In the operation of electrically connecting the bumps to the first parts of the redistribution layer patterns, an organic insulating layer having conductive particles distributed therein may be used.
In the operation of electrically connecting the bumps to the first parts of the redistribution layer patterns, the bumps may be physically bonded to the first parts of the redistribution layer patterns.
The above and other features and advantages of the present invention will become more apparent by describing in detail exemplary embodiments thereof with reference to the attached drawings in which:
The present invention will now be described more fully with reference to the accompanying drawings, in which exemplary embodiments of the invention are shown. The invention may, however, be embodied in many different forms and should not be construed as being limited to the embodiments set forth herein; rather, these embodiments are provided so that this disclosure will be thorough and complete, and will fully convey the concept of the invention to those skilled in the art. In the drawings, the thicknesses of layers and regions are exaggerated for clarity.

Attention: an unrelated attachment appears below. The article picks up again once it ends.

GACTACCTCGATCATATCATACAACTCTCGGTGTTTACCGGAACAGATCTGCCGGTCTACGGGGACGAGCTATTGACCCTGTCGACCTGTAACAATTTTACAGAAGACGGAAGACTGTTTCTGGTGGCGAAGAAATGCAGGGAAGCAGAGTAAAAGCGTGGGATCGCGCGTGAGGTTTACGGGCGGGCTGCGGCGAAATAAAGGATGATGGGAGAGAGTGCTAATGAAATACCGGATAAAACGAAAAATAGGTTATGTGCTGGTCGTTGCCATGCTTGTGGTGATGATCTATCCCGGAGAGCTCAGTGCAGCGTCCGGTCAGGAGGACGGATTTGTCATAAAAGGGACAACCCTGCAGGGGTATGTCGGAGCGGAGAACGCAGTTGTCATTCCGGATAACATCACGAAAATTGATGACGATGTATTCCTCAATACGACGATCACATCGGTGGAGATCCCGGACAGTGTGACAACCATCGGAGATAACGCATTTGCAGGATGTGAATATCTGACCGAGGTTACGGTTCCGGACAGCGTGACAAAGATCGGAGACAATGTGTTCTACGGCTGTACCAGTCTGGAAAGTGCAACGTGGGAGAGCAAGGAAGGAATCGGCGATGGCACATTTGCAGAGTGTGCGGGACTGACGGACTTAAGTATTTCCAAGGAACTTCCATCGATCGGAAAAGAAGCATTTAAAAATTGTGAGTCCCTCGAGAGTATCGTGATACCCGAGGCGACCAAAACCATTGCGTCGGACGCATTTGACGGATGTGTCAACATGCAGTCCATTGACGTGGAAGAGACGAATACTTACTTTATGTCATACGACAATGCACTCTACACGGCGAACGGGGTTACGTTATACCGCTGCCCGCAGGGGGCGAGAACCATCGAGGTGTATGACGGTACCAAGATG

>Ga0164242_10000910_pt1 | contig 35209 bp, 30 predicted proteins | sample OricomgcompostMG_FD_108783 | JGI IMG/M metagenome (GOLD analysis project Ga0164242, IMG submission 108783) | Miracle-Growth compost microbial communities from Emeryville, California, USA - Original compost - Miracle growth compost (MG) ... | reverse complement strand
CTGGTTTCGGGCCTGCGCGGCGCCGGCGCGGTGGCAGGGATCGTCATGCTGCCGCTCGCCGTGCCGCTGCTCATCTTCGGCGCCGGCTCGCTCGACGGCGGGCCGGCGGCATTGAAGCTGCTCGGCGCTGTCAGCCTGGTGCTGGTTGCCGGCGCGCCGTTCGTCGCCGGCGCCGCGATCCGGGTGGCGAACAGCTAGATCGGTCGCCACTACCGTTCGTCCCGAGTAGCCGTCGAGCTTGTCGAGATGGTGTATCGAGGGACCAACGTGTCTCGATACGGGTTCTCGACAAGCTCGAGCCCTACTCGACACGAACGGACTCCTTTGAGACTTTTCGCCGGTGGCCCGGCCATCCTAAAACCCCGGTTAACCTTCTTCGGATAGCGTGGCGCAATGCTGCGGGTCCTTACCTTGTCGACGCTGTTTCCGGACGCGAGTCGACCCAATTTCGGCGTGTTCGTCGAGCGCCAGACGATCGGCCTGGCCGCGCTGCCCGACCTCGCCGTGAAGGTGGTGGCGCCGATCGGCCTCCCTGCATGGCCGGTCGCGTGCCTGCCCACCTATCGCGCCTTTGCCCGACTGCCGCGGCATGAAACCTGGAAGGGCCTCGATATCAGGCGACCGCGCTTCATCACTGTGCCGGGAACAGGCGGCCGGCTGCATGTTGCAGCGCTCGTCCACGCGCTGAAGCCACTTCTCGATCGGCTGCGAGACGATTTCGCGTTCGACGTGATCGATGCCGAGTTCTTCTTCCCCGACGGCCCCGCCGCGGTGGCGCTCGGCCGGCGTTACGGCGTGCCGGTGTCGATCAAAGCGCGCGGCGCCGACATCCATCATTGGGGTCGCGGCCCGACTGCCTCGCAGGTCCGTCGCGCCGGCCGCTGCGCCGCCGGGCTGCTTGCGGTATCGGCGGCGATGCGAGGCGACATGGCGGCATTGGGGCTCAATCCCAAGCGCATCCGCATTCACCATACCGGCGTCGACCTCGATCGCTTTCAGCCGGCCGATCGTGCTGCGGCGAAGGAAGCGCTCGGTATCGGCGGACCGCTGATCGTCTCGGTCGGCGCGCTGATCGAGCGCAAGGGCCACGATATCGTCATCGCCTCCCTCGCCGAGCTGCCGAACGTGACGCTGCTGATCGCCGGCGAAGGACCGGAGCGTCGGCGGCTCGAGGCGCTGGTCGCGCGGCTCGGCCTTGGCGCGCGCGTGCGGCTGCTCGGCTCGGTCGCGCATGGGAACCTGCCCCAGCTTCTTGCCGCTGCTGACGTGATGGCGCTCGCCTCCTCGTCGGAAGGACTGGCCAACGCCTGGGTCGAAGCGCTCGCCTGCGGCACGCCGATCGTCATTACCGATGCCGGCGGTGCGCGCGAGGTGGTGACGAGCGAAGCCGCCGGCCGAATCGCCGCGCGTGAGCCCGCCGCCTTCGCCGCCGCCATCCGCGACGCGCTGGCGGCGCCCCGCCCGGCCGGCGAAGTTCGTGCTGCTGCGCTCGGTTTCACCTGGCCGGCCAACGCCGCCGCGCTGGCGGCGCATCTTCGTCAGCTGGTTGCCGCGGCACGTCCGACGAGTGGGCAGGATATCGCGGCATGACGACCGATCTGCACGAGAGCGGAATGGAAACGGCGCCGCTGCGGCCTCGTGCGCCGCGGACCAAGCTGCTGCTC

The number of bumps 110 may depend on the number of metal pads, which may vary according to the integration density of the semiconductor chip 105. For example, as the integration density of the semiconductor chip 105 increases, the number of metal pads increase, and accordingly, the number of bumps 110 may increase. The bumps 110 may include a conductive material, such as, copper or gold. The bumps 110 may have any shape as long as it protrudes from the bottom surface of the semiconductor chip 105.
The bumps 110 are electrically connected to redistribution layer patterns 120. The redistribution layer patterns 120 are conductive members that may serve as terminals which are connected to an external device. Each of the redistribution layer patterns 120 includes a bump contact pattern 122 and a land pattern 124, which are electrically connected to each other. For example, the land pattern 124 may serve as a terminal which is connected to an external device, and the bump contact pattern 122 may connect the bump 110 to the land pattern 124. The bump contact pattern 122 and the land pattern 124 are connected by a conductive line 126.